Smithsonian Continues Collecting Artifacts From Jan. 6 Capitol Attack
To mark the one-year anniversary of the Jan. 6, 2021, attack on the U.S. Capitol, the Smithsonian’s National Museum of American History has announced it is continuing collecting efforts to document the day and its larger impact on American democracy.
The museum followed its rapid-response protocol on Jan. 7, 2021 to collect ephemeral materials such as rally signs, posters and flags, along with a whip and a wooden pole used as weapons, which were discarded on the National Mall. During the past year, curators from the Division of Political and Military History and the Photographic History Collection have collected additional materials that represent various aspects of the attack and its aftermath. Among those newly acquired artifacts are a black protective vest worn by freelance photographer Madeleine Kelly, which was slashed by a knife-wielding rioter, and her damaged media credentials; the blue suit worn by Rep. Andy Kim (D-N.J.) as he picked up debris in the Capitol building after the violence and destruction; National Guard insignia; and additional banners, signs and flags expressing support for then-President Donald Trump that were acquired through a veterans’ group that mounted a clean-up operation to remove trash, graffiti and stickers.
“The Jan. 6 attack on the Capitol, and on the foundation of the United States’ democratic republic, revealed the fragility of our political system,” said Anthea M. Hartig, the museum’s Elizabeth MacMillan Director. “As the nation’s flagship history museum, our staff is committed to documenting and, most importantly, preserving this history for future generations to understand how the events of that fraught day unfolded and to track their ongoing impacts.”
On Jan. 6, 2021, then-Vice President Mike Pence was to preside over the official process for counting the electoral college votes and certify Joe Biden as the winner of the 2020 presidential election during a joint session of Congress. This peaceful transfer of presidential authority, the mainstay of the American democracy since 1800, was intentionally interrupted as thousands of rioters, many carrying Trump banners and signs, violently broke through police security and entered the Capitol. This was the first time that the Capitol had been breached on a large scale since the War of 1812 when British troops attacked the city.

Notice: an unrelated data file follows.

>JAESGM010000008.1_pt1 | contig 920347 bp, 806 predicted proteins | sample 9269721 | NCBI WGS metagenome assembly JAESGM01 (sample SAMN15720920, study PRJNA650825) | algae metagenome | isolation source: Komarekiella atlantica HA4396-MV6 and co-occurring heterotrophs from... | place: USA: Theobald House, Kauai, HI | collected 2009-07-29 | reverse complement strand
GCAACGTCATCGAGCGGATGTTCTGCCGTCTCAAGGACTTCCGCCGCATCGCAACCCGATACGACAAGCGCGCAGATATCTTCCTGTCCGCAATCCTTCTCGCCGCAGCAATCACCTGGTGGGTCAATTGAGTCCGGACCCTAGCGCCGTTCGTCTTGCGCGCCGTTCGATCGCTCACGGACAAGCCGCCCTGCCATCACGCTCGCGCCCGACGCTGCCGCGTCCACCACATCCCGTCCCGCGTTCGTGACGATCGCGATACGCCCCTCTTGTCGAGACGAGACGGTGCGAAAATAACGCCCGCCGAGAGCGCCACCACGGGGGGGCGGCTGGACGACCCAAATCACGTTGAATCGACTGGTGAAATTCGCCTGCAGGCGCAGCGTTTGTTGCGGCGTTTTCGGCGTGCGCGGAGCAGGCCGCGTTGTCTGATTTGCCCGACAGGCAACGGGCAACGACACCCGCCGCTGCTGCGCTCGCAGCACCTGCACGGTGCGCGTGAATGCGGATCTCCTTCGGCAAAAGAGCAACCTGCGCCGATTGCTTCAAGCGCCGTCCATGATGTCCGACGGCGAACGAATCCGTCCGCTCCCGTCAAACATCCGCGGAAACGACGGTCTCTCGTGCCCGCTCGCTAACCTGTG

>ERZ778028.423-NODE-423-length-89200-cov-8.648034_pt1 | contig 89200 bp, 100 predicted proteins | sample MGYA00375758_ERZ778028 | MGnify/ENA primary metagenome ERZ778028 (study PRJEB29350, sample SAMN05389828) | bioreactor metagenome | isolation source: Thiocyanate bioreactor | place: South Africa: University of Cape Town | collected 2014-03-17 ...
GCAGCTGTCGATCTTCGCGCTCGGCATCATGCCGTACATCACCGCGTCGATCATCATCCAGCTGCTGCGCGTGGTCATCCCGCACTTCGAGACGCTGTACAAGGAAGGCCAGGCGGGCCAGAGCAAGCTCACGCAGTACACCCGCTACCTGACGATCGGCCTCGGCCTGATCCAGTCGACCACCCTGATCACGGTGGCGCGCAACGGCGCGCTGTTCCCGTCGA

The National Guard insignia and other law-enforcement lapel pins and patches were donated by two Capitol Hill residents whose toddler son offered refreshments to troops and officers guarding the Capitol perimeter for 75 nights. “Operation Clean Sweep” was organized Jan. 10 by the veterans’ group “Continue to Serve” to clean up graffiti, trash and the vinyl stickers left on Washington lampposts and other metal objects by white nationalists and alt-right groups.
It has been challenging for the museum to collect and bring Jan. 6 artifacts into the building due to COVID-19 restrictions and because the events are the subject of an extensive investigation by the Select Committee to Investigate the January 6th Attack on the United States Capitol, as well as those by the FBI, the U.S. Capitol Police and numerous other law-enforcement agencies. As the museum’s work cannot interfere with such investigations, staff continue to monitor progress and remain in touch with federal agencies and congressional offices about possible collections. Curators also continue their discussions with photojournalists and freelance photographers about acquiring images that capture the events. As work is ongoing, there are no immediate plans for an exhibition.
New Digital Resource
The website, “Uncivil Religion: January 6, 2021,” to be launched by the University of Alabama’s Department of Religious Studies on the one-year anniversary in collaboration with the museum, features digital media (tweets, videos, photos and FBI files) associated with religious beliefs represented during the attack on the Capitol and interpretive essays written by a dozen international religious studies scholars. This is the first project under the auspices of the museum’s new Center for the Understanding of Religion in American History, which was announced in December 2020.
Through incomparable collections, rigorous research and dynamic public outreach, the National Museum of American History seeks to empower people to create a more just and compassionate future by examining, preserving and sharing the complexity of our past. The museum, located on Constitution Avenue N.W., between 12th and 14th streets, is open Friday through Tuesday between 10 a.m. and 5:30 p.m. Admission is free. The doors of the museum are always open online with expanded offerings, including online exhibitions, educational materials and programs. The public can follow the museum on social media on Twitter, Instagram and Facebook. For more information, go to https://americanhistory.si.edu. For Smithsonian information, the public may call (202) 633-1000.
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